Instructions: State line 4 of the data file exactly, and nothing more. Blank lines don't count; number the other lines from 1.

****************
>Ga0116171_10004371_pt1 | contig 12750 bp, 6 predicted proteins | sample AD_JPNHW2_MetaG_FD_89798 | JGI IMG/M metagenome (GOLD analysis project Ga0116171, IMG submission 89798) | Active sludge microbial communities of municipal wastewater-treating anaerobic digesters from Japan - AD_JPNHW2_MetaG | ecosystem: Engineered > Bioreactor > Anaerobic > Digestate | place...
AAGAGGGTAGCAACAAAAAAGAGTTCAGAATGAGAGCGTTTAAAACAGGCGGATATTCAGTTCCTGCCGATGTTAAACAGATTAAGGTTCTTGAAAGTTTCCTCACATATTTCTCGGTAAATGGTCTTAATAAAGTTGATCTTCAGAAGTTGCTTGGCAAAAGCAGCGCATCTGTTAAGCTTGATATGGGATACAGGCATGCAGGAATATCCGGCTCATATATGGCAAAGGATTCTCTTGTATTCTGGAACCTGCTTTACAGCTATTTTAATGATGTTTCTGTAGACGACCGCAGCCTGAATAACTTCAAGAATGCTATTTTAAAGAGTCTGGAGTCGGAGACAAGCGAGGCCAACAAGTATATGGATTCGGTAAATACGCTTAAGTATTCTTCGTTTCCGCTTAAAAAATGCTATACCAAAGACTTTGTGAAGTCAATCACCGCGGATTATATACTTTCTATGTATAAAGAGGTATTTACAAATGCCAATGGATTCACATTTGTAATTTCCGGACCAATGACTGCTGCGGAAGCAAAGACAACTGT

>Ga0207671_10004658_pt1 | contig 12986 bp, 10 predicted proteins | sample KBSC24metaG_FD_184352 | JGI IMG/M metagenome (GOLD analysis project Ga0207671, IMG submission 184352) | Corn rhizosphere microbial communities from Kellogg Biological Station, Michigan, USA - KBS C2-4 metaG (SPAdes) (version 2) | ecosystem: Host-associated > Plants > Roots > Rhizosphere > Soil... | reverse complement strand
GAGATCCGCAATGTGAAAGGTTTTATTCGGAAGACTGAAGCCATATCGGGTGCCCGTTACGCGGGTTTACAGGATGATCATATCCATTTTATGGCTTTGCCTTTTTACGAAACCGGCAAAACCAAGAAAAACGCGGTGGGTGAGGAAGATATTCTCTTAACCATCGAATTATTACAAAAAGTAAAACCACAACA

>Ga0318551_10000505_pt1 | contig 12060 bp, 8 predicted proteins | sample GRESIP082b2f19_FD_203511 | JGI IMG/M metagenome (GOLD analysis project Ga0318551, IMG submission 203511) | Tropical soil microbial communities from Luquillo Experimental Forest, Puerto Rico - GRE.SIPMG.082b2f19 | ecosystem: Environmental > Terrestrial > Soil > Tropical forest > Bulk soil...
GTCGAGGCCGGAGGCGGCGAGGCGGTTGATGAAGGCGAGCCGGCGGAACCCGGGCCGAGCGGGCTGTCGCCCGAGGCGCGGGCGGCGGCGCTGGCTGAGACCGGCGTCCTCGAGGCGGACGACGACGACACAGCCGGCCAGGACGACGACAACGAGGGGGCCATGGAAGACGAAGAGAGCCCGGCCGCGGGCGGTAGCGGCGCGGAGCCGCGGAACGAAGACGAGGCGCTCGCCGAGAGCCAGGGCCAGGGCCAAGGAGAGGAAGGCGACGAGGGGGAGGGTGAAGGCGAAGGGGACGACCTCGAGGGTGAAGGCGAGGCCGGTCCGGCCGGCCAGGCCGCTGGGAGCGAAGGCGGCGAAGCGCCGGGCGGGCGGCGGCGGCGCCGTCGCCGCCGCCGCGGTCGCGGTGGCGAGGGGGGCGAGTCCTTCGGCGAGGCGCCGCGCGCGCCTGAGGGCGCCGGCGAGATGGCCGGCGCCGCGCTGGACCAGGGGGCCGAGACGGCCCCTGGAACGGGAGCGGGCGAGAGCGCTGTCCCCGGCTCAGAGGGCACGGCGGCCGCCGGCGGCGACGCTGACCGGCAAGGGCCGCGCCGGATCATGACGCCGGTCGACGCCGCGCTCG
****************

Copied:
GAGATCCGCAATGTGAAAGGTTTTATTCGGAAGACTGAAGCCATATCGGGTGCCCGTTACGCGGGTTTACAGGATGATCATATCCATTTTATGGCTTTGCCTTTTTACGAAACCGGCAAAACCAAGAAAAACGCGGTGGGTGAGGAAGATATTCTCTTAACCATCGAATTATTACAAAAAGTAAAACCACAACA